What you need to know about the "Turning the Tide" Report on making college admissions mor

A report just released by the Harvard Graduate School of Education is striking a chord with those concerned about the state of college admissions. The report, “Turning the Tide: Inspiring Concern for Others and the Common Good through College Admissions”, challenges the current emphasis on individual achievement and recommends a focus on both "ethical as well as intellectual engagement". It also attempts to redefine the measures of achievement to reduce excessive pressure. “The admissions process should clearly convey that what counts is whether students immersed themselves in an experience, and the emotional and ethical awareness and skills generated by that experience”. The report focuses

The Jigsaw Puzzle of Selective College Admissions

When I was area chairman for alumni admissions interviewing for Brown University, I often heard from people frustrated that highly talented students were being rejected. They asked “What does it take to get into a school like Brown?” A Brown admissions officer explained it this way: “Brown receives over 30,000 applications each year, many from students at the top of their class with near-perfect test scores and impressive leadership skills. We accept fewer than 10%, meaning we have to say no to many qualified candidates." [over 3,200 applicants for the Brown Class of 2018 scored a perfect 800 on the Math SAT, yet only 16% were accepted] "Our job in making admissions decisions is like puttin

"Where You Go Is Not Who You’ll Be" (Part 2)

In Part 1 I summarized Frank Bruni’s book "Where You Go Is Not Who You’ll Be". In this blog I'll offer my take on his assertions. I would restate the title of Bruni’s book as “What You Get Out is more important than Where You Get In”. Bottom line: an elite college doesn’t guarantee success, while a less-prestigious school doesn’t prevent it. Bruni's message is reassuring: college is what you make of it. Even if you don't get into the school of your dreams, all is not lost. If you work hard you can do well during and after college, no matter where your school is ranked by US News. I would add that this should not be used as an excuse to take the easy way out. Aim high, don't sell yourself sho

"Where You Go Is Not Who You’ll Be" (Part 1)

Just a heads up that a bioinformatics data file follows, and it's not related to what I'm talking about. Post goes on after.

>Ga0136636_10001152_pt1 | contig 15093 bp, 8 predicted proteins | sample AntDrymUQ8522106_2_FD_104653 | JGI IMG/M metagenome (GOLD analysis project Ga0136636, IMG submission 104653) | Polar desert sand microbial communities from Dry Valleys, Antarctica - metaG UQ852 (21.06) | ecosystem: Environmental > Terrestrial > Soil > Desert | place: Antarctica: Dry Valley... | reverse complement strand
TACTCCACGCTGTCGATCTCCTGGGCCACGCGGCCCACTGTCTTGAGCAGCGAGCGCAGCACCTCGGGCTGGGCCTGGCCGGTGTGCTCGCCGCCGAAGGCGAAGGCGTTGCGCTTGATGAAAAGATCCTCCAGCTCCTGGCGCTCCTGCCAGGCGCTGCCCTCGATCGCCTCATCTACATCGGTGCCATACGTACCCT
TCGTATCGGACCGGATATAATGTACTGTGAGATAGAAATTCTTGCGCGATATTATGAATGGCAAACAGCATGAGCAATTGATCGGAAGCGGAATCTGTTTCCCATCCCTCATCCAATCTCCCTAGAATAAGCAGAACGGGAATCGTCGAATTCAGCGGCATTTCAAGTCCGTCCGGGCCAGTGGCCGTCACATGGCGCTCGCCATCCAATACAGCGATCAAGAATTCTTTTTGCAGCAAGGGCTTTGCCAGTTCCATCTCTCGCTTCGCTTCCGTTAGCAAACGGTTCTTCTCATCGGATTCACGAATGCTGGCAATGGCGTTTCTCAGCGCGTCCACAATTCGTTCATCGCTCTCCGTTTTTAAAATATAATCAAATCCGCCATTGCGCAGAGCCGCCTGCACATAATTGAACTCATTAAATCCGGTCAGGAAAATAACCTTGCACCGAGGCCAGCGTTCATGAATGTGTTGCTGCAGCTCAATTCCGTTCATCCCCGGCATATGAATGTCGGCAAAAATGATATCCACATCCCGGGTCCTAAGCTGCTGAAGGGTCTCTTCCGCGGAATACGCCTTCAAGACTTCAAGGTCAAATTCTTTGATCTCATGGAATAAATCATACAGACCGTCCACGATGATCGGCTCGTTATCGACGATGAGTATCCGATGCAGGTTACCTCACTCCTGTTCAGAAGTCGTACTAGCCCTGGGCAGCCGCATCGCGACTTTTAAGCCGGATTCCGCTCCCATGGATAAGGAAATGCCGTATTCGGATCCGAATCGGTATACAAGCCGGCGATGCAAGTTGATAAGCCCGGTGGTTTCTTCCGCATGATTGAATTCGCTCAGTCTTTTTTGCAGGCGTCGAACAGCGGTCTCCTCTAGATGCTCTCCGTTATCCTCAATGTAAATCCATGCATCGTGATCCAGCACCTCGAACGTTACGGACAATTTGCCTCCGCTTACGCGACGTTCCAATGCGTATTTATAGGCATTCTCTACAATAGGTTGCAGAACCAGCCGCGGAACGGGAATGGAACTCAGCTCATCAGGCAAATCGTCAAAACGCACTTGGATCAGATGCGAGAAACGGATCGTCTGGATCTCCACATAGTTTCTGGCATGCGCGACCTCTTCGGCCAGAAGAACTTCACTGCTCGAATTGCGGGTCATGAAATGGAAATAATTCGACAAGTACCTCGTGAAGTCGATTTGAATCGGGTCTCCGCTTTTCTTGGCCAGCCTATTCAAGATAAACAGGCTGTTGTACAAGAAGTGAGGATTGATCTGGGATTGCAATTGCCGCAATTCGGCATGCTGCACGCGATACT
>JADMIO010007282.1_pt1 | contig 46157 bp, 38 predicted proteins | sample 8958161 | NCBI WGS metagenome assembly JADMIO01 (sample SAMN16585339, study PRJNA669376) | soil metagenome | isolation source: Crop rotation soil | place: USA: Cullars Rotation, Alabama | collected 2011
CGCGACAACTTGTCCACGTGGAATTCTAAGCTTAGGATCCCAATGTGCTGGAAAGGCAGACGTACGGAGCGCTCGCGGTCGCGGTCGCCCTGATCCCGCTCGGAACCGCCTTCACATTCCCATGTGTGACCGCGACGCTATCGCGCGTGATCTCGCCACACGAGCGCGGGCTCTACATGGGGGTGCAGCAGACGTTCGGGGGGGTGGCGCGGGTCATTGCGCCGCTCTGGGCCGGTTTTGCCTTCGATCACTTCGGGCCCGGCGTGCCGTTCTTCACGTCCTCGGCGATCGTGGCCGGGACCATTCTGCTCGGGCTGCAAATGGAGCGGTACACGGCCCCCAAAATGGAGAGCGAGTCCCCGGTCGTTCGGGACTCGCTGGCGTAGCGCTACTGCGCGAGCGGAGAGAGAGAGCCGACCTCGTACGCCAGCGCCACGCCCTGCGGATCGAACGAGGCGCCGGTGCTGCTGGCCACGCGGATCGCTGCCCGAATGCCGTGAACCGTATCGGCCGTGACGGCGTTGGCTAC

This recent book "Where You Go Is Not Who You’ll Be" by New York Times columnist Frank Bruni is subtitled “An Antidote to the College Admissions Mania”. His message is that the pressure-filled competition to get into elite colleges is misplaced, unhealthy and unnecessary. Bruni relates many anecdotal examples of people who were rejected from their first-choice colleges yet went on to successful careers. And he submits that this outcome was achieved not in spite of, but in fact because of, where they ended up. He suggests that it is often better to be a big fish in a smaller pond where you can thrive, rather than being overshadowed in a big pond. In the case of the college experience, Bruni p

Big Fish/Small Pond: “David and Goliath” by Malcolm Gladwell

The best-selling book “David and Goliath” by author Malcolm Gladwell is about the potential advantage of apparent disadvantages. In the title metaphor, was Goliath's size and skill in hand-to-hand combat an advantage or disadvantage vs. David's mobility and long-range weapon? When can perceived challenges work in your favor? It is also a promotion of the dynamic of “big fish/small pond”. Gladwell proposes that in choosing a college, it is often better to be a big fish in a small pond than the other way around. “Rarely do we stop and consider whether the most prestigious of institutions is always in our best interest”, he writes. “The Big Pond takes really bright students and demoralizes them

I've moved my postings from this website to my Facebook page in order to share more timely updates and articles from the ever-changing
world of college admissions.

Click the icon below to follow
Achieve Admissions on Facebook!

Featured Posts
Recent Posts
Archive
Search By Tags
No tags yet.
Follow Us
  • LinkedIn Social Icon
  • Facebook Basic Square
  • Yelp Social Icon

© 2020 Achieve Admissions. All Rights Reserved.

  • LinkedIn Social Icon
  • w-facebook

978.852.3456   info@AchieveAdmissions.com